READING: What I Loved–Skirting the line between fiction and reality

I just finished reading Siri Hustvedt’s third novel, What I Loved. This carefully written story of the friendship between two New York based
literary/artistic couples began with a graceful pacing and leisurely plot development that reminded me of Wallace Stegner’s Angle of Repose , but about halfway through, the story turned into something else-a clunky roman a clef about the real life Club Kid Murders, in which downtown scenster Michael Alig was convicted of taking the life of one Andre (Angel) Melendez, chopping up the body, and dumping it in the East River, events soon to be portrayed in the film Party Monster.
Turns out that Paul Auster’s son, Daniel, from his first mariage to writer Lydia Davis—was involved in this murder, a murder remarkably similar to the murder that takes up the last third of Hustvedt’s novel. In 1998, Daniel Auster, then 20, pleaded guilty in Manhattan Supreme Court to stealing $3,000 from the body of a deceased drug dealer named Andre (Angel) Melendez. He admitted to being in Alig’s apartment during the murder and received a sentence of five years’ probation.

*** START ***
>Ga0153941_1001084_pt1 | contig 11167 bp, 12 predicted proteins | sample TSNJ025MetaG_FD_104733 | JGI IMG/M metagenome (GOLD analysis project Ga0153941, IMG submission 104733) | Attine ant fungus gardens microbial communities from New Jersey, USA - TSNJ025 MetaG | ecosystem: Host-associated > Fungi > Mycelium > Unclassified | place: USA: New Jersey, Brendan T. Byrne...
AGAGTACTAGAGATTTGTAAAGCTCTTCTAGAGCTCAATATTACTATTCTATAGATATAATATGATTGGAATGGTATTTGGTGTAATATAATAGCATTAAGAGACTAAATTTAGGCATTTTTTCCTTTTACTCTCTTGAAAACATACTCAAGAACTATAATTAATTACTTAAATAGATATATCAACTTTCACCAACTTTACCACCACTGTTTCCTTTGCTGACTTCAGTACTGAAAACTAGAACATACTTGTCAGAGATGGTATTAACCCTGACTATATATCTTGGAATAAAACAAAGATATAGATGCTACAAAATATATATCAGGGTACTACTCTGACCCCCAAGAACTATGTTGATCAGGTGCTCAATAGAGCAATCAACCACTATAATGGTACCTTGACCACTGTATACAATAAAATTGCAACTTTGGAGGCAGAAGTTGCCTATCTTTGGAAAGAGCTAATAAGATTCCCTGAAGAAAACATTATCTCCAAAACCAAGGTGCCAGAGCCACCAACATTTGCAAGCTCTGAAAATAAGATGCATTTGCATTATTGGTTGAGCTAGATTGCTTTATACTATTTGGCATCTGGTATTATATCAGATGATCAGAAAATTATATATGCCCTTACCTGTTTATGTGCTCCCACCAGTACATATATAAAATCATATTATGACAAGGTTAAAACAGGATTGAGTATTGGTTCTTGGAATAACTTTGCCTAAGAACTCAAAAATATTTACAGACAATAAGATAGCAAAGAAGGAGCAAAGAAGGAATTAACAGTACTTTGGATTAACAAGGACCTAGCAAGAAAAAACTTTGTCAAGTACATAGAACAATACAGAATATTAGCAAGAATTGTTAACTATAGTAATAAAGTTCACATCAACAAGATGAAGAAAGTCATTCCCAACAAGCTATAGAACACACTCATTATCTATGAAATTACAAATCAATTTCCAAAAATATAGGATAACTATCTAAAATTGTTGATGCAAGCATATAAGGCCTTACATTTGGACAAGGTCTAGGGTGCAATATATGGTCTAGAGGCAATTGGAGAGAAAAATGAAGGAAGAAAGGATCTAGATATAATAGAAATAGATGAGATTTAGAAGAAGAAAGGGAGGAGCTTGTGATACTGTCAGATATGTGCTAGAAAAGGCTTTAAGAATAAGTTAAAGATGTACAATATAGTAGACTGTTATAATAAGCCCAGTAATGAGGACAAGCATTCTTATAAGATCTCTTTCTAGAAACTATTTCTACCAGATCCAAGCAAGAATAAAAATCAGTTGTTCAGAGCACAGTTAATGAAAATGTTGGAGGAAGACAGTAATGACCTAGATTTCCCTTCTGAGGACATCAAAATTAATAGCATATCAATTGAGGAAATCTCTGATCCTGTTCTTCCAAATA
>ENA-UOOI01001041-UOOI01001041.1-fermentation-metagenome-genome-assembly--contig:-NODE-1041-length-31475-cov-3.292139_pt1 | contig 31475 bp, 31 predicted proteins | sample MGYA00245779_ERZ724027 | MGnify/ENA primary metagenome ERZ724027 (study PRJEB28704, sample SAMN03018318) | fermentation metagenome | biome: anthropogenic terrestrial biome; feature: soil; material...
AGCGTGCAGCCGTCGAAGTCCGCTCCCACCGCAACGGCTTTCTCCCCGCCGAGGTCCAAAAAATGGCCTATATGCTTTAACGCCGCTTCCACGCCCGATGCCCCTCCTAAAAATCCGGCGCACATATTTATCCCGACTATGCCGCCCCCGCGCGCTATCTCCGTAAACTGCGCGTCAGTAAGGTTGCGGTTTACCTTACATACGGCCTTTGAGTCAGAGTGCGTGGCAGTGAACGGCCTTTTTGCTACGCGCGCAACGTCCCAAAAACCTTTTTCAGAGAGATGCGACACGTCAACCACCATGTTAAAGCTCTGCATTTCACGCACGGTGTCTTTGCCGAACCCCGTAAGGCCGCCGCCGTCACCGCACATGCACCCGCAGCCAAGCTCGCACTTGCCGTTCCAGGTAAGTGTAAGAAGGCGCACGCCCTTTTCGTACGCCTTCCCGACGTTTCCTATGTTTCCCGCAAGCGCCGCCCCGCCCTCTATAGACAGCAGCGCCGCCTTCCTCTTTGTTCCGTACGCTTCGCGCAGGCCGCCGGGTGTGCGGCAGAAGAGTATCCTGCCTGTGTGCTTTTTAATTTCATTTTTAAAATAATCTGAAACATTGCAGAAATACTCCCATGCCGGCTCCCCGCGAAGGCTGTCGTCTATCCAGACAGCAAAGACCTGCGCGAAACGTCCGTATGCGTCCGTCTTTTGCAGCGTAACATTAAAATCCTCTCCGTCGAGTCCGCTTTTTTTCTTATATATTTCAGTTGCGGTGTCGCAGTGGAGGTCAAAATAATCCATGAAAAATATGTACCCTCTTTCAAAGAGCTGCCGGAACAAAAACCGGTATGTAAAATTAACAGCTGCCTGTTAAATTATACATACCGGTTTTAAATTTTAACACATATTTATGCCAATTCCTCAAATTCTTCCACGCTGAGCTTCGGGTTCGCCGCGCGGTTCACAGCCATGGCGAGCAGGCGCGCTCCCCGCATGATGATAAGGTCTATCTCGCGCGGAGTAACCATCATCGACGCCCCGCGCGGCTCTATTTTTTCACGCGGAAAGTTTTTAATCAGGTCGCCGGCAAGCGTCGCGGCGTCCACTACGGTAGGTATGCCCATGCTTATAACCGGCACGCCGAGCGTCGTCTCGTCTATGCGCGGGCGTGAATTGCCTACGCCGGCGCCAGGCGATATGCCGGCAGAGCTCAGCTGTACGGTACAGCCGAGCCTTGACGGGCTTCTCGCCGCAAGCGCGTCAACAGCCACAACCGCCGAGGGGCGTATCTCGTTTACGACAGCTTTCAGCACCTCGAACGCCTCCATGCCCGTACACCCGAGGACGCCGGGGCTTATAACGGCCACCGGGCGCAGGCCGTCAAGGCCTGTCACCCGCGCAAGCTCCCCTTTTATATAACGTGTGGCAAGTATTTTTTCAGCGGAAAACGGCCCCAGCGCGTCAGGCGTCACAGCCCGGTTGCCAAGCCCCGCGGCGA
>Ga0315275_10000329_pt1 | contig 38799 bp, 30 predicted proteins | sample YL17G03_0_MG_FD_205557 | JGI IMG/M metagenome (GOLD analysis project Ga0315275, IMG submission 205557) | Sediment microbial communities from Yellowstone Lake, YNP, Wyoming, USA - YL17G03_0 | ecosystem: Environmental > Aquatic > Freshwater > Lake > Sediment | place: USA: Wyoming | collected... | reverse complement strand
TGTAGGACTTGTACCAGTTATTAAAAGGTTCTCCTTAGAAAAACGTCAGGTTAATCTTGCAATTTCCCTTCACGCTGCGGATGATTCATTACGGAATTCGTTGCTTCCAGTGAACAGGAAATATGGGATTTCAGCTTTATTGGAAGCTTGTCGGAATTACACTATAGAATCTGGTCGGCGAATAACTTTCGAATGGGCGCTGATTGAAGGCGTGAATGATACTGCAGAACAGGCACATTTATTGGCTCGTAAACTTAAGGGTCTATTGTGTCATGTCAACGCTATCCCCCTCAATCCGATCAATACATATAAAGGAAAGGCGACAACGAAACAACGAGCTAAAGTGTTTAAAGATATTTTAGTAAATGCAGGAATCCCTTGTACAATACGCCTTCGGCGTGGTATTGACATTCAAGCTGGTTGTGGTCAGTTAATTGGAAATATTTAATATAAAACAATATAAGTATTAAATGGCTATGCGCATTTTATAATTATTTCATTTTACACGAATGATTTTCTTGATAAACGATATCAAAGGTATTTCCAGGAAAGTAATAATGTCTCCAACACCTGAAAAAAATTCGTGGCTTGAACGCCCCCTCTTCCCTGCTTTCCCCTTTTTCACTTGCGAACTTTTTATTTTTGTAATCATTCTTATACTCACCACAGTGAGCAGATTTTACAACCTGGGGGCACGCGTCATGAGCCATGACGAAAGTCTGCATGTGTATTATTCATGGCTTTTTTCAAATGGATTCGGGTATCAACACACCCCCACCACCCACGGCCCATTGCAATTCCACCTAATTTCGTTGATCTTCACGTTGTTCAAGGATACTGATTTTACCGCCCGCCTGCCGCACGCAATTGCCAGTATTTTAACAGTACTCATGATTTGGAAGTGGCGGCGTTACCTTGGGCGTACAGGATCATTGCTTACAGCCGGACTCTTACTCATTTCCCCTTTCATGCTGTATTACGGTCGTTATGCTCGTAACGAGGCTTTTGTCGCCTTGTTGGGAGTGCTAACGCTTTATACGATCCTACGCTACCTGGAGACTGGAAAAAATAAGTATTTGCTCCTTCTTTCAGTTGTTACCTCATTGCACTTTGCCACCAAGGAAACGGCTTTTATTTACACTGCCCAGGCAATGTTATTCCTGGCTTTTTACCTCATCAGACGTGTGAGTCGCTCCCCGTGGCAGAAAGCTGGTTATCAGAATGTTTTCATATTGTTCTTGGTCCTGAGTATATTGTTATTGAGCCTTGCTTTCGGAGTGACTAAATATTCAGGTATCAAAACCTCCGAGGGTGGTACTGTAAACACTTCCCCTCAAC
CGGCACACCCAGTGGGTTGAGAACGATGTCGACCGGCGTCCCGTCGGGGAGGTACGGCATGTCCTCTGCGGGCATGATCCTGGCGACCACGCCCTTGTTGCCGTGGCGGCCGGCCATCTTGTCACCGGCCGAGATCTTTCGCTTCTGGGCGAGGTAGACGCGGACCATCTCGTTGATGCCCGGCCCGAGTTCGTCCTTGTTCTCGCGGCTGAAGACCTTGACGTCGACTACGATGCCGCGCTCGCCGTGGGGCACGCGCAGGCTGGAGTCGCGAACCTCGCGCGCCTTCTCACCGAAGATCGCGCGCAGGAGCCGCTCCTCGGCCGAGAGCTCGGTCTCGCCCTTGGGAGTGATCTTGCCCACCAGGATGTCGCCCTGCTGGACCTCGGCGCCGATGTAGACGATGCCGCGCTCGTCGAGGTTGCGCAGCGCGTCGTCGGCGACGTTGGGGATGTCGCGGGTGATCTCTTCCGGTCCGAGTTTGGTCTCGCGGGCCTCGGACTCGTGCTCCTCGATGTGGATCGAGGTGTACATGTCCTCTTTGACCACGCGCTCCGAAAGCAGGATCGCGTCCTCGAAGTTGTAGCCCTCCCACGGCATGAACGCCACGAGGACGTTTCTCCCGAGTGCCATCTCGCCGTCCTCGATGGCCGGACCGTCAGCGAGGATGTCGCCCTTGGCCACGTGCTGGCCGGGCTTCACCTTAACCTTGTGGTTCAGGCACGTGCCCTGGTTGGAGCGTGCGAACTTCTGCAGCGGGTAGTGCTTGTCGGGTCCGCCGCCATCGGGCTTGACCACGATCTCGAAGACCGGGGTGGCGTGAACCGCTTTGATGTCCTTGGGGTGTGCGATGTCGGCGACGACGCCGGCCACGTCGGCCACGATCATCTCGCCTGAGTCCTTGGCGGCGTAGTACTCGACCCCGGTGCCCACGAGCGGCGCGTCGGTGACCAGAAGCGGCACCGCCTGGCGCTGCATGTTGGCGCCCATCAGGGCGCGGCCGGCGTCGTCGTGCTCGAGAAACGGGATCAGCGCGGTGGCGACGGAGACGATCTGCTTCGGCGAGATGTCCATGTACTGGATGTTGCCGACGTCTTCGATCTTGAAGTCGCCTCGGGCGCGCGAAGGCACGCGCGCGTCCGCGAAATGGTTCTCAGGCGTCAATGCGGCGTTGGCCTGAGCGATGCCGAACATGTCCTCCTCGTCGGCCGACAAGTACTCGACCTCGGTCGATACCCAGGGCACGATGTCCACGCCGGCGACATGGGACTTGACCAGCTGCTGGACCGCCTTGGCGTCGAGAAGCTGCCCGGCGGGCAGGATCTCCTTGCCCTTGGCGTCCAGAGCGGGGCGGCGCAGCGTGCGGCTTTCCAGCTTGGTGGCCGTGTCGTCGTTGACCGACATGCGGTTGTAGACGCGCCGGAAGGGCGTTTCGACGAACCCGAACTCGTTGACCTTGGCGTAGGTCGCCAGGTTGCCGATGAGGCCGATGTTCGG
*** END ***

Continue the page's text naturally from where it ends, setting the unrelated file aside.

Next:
The novel is full of other apparently autobiographical bits–one of the characters–Iris, is Siri spelled backwards. Another main character paints a series about his father, similar to The Invention of Solitude, Auster’s book about his dad. And so on.
While I didn’t know any of this as I was reading it may partly explain why the tone and pace of the book veer off so suddenly from the strong beginning. Hustvedt is an excellent writer but the structure of the book seems as flimsy as a house of cards, and the resolution at the end highly unsatisfactory. Too bad real life got in the way.
Gossip: The New York Observer, Slate.
Reviews: Bookreporter, AP and NY Times.
Interview: here.